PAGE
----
About CILS: " CILS is a library service for students and instructors with special needs at publicly funded colleges and institutes in British Columbia. Our clients are people who cannot use conventional print because of visual, learning or physical disabilities. "

    Yet another reason to create and fill those institutional repositories!

    This post reflects my personal opinion only and does not represent the opinions or policy of the BC Electronic Library Network or the Simon Fraser University Library.

    Monday, August 15, 2005

    Open Peer Review: A Model & An Invitation

    This is one model for an open peer review system. The idea is to automate a great deal of the coordination of peer review, make much of it transparent, and allow peer-reviewers to take credit for their work. This model could fit well with either an institutional repository / peer review overlay approach, or a traditional journal approach for either OA or non-OA journals, or any combination thereof. Readers are welcome to comment, peer-review, and/or experiment with software approaches based on this model, which is under the Imaginary Journal of Poetic Economics' Attribution-NonCommercial-Share and Share Alike License.

    The idea of open peer review is not new. While this post will not include a full review of related literature, as one example, Stevan Harnad talks about one approach to open peer review as early as 1996, in Implementing Peer Review on the Net: Scientific Quality Control in Scholarly Electronic Journals.

    The goals of this model are:

    transparent peer review: unlike blind peer review, readers can see the peer review process in action. Rather than accepting an assessment of certification based on a closed system, readers can judge the peer review process per se, for themselves. This model could accomodate a combination of open and blind peer review - that is, a peer reviewer could publish a signed peer review, or provide comments confidentially, depending on the preferences of authors or the discretion of editors. As an example of the latter, when reviewing opinion pieces in an emotionally heated area, some blind review might be seen as preferable to open peer review.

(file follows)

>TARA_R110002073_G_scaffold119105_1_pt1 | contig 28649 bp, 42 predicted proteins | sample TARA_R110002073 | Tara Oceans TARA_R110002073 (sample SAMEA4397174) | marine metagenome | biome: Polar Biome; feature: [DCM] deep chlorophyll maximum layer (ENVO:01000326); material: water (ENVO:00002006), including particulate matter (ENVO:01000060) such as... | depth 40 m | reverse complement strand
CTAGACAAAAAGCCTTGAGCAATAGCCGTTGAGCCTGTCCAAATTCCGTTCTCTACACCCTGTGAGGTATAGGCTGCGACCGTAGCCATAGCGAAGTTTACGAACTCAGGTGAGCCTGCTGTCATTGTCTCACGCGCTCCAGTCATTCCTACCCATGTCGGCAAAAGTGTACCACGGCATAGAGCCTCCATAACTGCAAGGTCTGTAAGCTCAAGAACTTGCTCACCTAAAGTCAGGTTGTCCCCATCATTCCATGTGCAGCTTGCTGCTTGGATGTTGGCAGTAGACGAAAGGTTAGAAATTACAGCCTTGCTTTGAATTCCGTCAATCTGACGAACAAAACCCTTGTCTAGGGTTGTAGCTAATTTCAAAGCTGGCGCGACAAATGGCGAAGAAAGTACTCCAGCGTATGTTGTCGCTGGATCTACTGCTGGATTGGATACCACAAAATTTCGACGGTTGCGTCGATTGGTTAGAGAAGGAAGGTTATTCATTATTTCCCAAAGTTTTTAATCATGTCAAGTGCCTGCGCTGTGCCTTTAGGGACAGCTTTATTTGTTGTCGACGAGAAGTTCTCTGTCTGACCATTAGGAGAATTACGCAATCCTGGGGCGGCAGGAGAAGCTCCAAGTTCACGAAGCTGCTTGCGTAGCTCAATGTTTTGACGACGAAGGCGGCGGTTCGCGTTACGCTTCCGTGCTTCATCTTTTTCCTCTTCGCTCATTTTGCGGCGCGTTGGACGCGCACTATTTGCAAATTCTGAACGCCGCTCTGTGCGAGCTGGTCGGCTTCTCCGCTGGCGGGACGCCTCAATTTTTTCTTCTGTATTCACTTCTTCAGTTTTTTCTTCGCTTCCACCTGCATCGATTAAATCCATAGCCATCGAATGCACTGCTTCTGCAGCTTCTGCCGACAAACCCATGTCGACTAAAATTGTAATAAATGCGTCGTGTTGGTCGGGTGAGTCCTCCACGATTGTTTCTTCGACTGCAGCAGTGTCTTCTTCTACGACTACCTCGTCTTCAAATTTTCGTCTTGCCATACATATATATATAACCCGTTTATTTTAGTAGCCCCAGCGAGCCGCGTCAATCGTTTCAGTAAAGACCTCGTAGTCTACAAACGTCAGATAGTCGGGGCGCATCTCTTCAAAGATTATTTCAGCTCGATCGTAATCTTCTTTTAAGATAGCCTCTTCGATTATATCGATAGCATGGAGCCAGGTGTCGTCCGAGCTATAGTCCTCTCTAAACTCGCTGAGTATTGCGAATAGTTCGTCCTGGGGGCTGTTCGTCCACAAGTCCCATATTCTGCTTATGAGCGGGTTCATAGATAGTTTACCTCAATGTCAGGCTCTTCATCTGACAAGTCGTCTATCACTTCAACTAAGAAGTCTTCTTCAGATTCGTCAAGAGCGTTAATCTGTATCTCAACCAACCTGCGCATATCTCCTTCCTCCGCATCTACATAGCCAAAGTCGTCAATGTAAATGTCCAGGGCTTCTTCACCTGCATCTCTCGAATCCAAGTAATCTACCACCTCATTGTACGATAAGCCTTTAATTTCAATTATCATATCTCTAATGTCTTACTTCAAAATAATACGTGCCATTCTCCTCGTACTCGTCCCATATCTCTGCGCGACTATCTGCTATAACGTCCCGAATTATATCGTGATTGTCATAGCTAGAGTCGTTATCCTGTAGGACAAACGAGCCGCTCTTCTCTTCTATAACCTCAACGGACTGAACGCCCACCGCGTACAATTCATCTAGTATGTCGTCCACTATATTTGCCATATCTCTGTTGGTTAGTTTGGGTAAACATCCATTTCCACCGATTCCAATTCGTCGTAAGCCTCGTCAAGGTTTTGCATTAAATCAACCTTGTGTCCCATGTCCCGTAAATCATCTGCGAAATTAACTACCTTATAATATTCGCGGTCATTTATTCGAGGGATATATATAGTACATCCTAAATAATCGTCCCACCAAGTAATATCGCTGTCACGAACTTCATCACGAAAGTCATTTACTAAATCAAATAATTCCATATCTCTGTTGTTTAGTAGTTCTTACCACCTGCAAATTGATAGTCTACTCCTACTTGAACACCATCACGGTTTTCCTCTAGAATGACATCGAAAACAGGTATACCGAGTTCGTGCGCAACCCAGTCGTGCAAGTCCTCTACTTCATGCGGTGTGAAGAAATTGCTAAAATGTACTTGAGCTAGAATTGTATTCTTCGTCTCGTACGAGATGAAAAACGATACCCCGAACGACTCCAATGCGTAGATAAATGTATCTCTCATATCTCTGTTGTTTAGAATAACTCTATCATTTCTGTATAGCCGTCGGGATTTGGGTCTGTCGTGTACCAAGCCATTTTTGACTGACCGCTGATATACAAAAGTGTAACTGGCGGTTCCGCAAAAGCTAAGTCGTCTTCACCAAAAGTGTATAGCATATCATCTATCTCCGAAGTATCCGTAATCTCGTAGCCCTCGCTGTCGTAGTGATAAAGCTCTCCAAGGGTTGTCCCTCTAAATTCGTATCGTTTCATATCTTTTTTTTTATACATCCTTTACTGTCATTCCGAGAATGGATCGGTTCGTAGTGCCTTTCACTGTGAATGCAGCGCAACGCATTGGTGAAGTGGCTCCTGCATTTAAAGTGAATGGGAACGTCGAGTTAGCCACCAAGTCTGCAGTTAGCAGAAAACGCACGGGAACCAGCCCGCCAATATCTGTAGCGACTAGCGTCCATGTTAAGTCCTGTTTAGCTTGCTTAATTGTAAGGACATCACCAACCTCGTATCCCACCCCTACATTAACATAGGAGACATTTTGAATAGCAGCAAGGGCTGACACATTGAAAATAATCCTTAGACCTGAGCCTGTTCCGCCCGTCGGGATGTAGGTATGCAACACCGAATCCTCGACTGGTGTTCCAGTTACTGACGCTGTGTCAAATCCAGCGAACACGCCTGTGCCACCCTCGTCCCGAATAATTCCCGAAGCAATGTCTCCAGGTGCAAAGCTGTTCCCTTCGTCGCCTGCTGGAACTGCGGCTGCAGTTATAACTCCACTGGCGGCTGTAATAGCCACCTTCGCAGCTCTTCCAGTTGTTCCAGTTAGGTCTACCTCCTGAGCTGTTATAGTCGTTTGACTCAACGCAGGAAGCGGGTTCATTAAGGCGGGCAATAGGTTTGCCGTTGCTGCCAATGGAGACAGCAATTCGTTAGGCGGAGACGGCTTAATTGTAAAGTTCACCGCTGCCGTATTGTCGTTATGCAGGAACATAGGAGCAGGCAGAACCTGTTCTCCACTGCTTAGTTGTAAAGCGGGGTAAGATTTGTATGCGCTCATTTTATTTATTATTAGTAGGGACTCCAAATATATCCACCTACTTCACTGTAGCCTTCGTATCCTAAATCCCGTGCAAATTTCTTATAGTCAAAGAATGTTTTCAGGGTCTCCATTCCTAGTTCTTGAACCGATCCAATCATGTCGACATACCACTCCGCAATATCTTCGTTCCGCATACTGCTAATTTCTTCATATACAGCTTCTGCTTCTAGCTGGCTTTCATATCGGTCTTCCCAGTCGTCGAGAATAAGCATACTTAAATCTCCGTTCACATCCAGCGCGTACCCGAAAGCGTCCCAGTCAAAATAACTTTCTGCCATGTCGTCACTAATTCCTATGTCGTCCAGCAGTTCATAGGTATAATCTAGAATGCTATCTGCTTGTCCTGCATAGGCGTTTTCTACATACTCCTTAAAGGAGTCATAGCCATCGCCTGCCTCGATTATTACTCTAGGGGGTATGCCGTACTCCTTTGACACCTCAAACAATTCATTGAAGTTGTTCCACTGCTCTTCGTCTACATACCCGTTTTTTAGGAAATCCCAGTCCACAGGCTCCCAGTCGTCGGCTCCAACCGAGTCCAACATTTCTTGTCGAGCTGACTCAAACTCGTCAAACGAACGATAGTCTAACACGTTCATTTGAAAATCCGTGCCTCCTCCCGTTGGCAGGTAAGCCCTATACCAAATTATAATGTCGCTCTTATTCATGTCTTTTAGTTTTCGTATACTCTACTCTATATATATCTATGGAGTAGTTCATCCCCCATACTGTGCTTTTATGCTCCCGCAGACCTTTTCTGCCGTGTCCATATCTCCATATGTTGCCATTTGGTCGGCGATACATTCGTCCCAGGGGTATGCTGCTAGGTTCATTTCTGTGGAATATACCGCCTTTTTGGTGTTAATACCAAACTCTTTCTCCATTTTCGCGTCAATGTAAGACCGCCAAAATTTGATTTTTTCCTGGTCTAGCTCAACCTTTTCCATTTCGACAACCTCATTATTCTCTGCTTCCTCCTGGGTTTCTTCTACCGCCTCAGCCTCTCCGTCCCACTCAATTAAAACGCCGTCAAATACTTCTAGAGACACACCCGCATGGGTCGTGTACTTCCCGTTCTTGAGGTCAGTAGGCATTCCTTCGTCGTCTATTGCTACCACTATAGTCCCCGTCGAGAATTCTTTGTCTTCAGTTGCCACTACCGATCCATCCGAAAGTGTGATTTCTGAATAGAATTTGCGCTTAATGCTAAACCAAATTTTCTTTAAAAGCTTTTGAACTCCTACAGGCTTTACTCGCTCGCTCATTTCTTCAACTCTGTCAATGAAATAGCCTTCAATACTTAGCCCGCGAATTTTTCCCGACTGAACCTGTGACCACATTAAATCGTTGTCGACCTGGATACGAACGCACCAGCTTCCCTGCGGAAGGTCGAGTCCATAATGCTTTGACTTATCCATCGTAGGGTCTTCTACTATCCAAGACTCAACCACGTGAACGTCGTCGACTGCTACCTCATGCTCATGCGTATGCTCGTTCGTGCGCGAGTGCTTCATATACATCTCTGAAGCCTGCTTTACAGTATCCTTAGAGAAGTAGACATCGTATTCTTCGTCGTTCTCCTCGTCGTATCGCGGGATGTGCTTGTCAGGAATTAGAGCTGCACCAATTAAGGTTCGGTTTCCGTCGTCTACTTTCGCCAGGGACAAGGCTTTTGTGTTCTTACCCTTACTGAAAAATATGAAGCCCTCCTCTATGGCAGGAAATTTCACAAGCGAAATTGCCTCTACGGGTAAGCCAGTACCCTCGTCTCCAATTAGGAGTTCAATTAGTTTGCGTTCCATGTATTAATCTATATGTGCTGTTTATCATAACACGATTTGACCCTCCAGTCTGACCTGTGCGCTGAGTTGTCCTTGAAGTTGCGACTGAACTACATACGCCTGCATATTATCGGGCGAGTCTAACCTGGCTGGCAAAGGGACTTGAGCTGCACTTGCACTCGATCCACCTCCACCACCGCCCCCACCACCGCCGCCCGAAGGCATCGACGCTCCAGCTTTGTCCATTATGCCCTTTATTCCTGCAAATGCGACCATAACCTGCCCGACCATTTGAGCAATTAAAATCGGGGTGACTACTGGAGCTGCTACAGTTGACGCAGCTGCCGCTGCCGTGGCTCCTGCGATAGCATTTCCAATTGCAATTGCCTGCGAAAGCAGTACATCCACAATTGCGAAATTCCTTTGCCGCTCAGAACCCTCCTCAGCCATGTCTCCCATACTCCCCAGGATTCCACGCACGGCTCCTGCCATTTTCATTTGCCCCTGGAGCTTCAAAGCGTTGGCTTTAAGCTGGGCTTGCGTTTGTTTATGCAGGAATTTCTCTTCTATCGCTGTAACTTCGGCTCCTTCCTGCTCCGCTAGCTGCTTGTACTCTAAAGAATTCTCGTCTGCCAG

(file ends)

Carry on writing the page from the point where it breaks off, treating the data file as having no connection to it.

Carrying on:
increased science literacy: it is assumed that a transparent peer review process will facilitate science literacy teaching, as more people will be able to see the peer review process in action
    better peer review: exposing the peer review process per se will allow for thoughtful reflection on peer review per se, and facilitate research. This will allow for the development of better and more efficient peer review.
    peer-reviewer credit: peer review is an important task, which a great many academics undertake on a voluntary basis. A portfolio of signed peer reviews can be added to the author's c.v. The best peer-reviewers, those who are thorough, considerate, and respond quickly, can be recognised for their work.
    automate coordination of peer review: it should be possible to establish databases of peer reviewers, most likely distributed databases with central harvesting of key metadata (similar to institutional repositories & OAI), interoperable with other relevant software programs such as publishing software and calendaring systems, to automate much of the coordination of peer review.
    peer review improvements through automation: the efficiencies of automation may make it possible to enhance peer review in ways that are not feasible with a system relying largely on one-on-one contact between editor and peer review. For example, there are many good reasons why it might be desirable to seek out an international peer review panel. An automated system would make it possible to easily identify experts in far-away countries, that the editor is unlikely to know personally. It is also possible to think about peer reviewers checking bits of an article, rather than the whole thing. That is, one paragraph of an article may refer to a completely separate area of expertise from the speciality of the author and main peer reviewers; there could be opportunities to ask a specialist to check just the one paragraph, rather than the whole article.